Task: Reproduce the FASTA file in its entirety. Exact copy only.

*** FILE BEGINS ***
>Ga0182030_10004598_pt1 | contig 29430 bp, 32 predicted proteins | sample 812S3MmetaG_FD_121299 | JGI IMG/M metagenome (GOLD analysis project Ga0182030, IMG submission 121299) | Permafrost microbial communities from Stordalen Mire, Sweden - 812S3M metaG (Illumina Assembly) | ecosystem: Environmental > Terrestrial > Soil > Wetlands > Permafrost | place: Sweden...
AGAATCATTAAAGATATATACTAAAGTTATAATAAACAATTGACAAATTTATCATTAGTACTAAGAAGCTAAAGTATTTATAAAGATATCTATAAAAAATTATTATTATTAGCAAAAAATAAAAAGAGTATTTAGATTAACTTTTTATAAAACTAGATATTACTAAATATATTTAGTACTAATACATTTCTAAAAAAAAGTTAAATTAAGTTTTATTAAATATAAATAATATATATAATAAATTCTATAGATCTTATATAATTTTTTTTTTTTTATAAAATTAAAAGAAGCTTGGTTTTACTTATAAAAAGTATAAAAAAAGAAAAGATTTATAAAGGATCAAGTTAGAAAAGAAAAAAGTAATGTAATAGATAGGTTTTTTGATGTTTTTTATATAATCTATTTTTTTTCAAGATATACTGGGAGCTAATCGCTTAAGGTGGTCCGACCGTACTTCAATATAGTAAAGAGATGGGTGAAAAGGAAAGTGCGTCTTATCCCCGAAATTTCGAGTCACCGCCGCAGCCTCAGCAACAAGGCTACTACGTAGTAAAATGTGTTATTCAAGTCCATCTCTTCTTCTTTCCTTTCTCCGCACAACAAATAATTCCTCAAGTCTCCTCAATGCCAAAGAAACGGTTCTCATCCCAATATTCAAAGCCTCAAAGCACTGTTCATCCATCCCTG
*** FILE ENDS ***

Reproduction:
>Ga0182030_10004598_pt1 | contig 29430 bp, 32 predicted proteins | sample 812S3MmetaG_FD_121299 | JGI IMG/M metagenome (GOLD analysis project Ga0182030, IMG submission 121299) | Permafrost microbial communities from Stordalen Mire, Sweden - 812S3M metaG (Illumina Assembly) | ecosystem: Environmental > Terrestrial > Soil > Wetlands > Permafrost | place: Sweden...
AGAATCATTAAAGATATATACTAAAGTTATAATAAACAATTGACAAATTTATCATTAGTACTAAGAAGCTAAAGTATTTATAAAGATATCTATAAAAAATTATTATTATTAGCAAAAAATAAAAAGAGTATTTAGATTAACTTTTTATAAAACTAGATATTACTAAATATATTTAGTACTAATACATTTCTAAAAAAAAGTTAAATTAAGTTTTATTAAATATAAATAATATATATAATAAATTCTATAGATCTTATATAATTTTTTTTTTTTTATAAAATTAAAAGAAGCTTGGTTTTACTTATAAAAAGTATAAAAAAAGAAAAGATTTATAAAGGATCAAGTTAGAAAAGAAAAAAGTAATGTAATAGATAGGTTTTTTGATGTTTTTTATATAATCTATTTTTTTTCAAGATATACTGGGAGCTAATCGCTTAAGGTGGTCCGACCGTACTTCAATATAGTAAAGAGATGGGTGAAAAGGAAAGTGCGTCTTATCCCCGAAATTTCGAGTCACCGCCGCAGCCTCAGCAACAAGGCTACTACGTAGTAAAATGTGTTATTCAAGTCCATCTCTTCTTCTTTCCTTTCTCCGCACAACAAATAATTCCTCAAGTCTCCTCAATGCCAAAGAAACGGTTCTCATCCCAATATTCAAAGCCTCAAAGCACTGTTCATCCATCCCTG